What is salvation?
I’ve always had doubts about the state of my soul. Am I saved? These struggles - do they indicate the presence of God or a lack of Him? But always, always, always, I would brush those doubts aside, reassuring myself with a couple of reasons:
1. I know that, because of his miracles, that Jesus was God incarnate. And, after three years of ministry, that Jesus died on the cross for my sins and rose from the dead.
2. I have felt the presence of God in my life - cried, felt his peace, heard his call.
3. Everyone else struggles.
But as I prayed, deep down, I realized that I fundamentally believed that I was lord of my life, and not Jesus. I was NOT saved. I pulled out this booklet that Koinonia gave me, called Course 101, that detailed the fundamentals of Christianity and the way to salvation. As I read, my heart sank when it reached the part titled: Inadequate Views of Salvation.
James 2:19 - “You believe that there is one God. Good! Even the demons believe that - and shudder.”
This point kills my first two reasons. Demons definitely believe in all the facts of salvation - that a God exists, he is the Christian God, that Jesus was the Son of God and that he rose from the dead. In fact, their grasp of those facts are probably firmer than our own. We struggle with doubt, but the devil was an eyewitness to the Resurrection. Demons feel emotion in the presence of God - shuddering. Crying/hearing/feeling him can occur without salvation - God is everywhere, after all.
Of course, everyone struggles is just a moot point. Salvation is between you and God - it doesn’t matter how far ahead or left behind others are in their walk.
Salvation is this: do you believe that Jesus is LORD?
I understood this, and my mouth had said those words before: Jesus is Lord. What do I believe?!
That I am Lord.
So I prayed: God, save me from myself. Save me from myself. Over and over. Save me, because I know I need you but I still pull away. Sometime during this prayer, I suddenly imagine me standing on a boat. The surface of the water is choppy, and the boat is a simple rowboat. Jesus is standing before me on the water and his hand is outstretched towards me, the question implicit in his posture: will you trust in me?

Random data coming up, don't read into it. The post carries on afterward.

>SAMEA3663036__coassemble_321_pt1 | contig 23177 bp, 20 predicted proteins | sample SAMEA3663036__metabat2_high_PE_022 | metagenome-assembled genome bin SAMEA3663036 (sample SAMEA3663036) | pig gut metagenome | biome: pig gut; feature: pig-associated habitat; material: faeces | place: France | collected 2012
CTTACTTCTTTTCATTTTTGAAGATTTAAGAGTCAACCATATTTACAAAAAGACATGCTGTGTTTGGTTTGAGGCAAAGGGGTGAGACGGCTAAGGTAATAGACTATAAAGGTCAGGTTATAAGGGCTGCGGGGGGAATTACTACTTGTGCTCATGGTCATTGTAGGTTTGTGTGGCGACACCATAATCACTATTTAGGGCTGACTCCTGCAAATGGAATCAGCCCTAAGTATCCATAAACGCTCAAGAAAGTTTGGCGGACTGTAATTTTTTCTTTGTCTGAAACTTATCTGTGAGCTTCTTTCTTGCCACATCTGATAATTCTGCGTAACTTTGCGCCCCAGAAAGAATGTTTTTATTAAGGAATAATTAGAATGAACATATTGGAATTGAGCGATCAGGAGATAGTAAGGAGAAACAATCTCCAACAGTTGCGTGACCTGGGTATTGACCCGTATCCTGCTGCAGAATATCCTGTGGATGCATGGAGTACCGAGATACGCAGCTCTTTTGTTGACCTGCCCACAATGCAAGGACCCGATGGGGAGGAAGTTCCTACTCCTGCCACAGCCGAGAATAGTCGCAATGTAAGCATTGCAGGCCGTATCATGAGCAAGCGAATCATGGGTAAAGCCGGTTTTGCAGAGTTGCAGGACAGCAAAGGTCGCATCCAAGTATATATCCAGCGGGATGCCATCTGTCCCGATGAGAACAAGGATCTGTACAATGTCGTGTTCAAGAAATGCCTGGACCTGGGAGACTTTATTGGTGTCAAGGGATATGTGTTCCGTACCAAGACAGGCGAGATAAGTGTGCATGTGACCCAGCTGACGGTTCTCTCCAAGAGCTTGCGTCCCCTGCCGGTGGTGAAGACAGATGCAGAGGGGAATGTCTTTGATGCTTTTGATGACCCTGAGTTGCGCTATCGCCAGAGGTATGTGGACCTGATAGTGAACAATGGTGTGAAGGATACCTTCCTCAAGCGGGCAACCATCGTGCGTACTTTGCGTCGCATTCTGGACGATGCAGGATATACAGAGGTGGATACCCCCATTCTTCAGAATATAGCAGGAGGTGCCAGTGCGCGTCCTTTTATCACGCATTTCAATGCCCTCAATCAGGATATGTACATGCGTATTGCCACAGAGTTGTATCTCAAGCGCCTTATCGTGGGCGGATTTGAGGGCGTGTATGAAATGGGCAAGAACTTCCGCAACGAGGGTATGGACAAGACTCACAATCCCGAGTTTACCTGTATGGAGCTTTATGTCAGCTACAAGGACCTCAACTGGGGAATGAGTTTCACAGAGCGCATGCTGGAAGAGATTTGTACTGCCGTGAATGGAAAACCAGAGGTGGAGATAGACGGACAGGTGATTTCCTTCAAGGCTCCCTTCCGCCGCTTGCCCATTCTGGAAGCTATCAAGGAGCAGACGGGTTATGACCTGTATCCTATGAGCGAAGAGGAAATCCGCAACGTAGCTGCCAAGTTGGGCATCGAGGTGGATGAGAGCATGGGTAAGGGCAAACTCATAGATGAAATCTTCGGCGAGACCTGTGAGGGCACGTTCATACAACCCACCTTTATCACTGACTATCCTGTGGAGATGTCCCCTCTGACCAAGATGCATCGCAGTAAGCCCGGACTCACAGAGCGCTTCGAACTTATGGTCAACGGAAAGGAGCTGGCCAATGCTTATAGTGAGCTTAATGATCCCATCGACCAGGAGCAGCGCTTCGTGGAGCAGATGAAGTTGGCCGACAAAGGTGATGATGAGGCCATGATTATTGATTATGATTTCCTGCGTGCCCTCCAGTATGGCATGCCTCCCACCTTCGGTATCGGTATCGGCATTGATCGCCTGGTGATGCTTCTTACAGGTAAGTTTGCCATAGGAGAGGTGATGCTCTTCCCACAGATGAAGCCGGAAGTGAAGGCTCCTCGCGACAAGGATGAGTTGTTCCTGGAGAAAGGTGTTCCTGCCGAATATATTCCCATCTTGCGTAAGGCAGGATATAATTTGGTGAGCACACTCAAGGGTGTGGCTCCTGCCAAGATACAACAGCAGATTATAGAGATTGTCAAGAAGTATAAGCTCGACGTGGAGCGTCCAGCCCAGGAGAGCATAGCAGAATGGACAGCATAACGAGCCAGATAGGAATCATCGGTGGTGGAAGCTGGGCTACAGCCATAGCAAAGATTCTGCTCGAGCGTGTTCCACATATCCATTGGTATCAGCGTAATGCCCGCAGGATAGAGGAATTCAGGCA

I pause. This is it. Decide now. And do not decide lightly - count the costs. Luke says, “Suppose one of you wants to build a tower. Will he not first sit down and estimate the cost to see if he has enough money to complete it? For if he lays the foundation and is not able to finish it, everyone who sees it will ridicule him, saying, ‘this fellow began to build and was not able to finish.’” Make this decision, and make it with a full understanding of what it entails. Count the cost. In my imagination, I knelt before him and lifted my hands to him, my life in my hands. I kinda imagined my life to be this sort of ectoplasmic blob. And Jesus takes it. And I said: Jesus is Lord.
Sigh - At that moment, I thought I had finally recieved my salvation. But now, removed from the quiet of my room, my doubts and former longings had returned. What changed? Has my salvation state changed? Was I not a Christian, and now am, or are my struggles simply the same? I do not know.
But please, I ask everyone - are you saved? You can believe all the facts, understand all the reasons and feel all the emotions, like I did, but is Jesus your LORD? I procrasinated - I know I did. Everytime doubts came up, I brushed them aside, partly out of my own understanding of the facts, but partly because I was LAZY and didn’t feel like spending time to think about something I felt was already decided. Do not stand up and say to yourself: the business is over, and the deed is done. I am a Christian - now on to bigger and better things. Kneel before God and finish it. Do not gloss over this decision. People more eloquent than me have written volumes on this subject, so I’ll stop writing. I’ll leave you with a question:
Are you saved?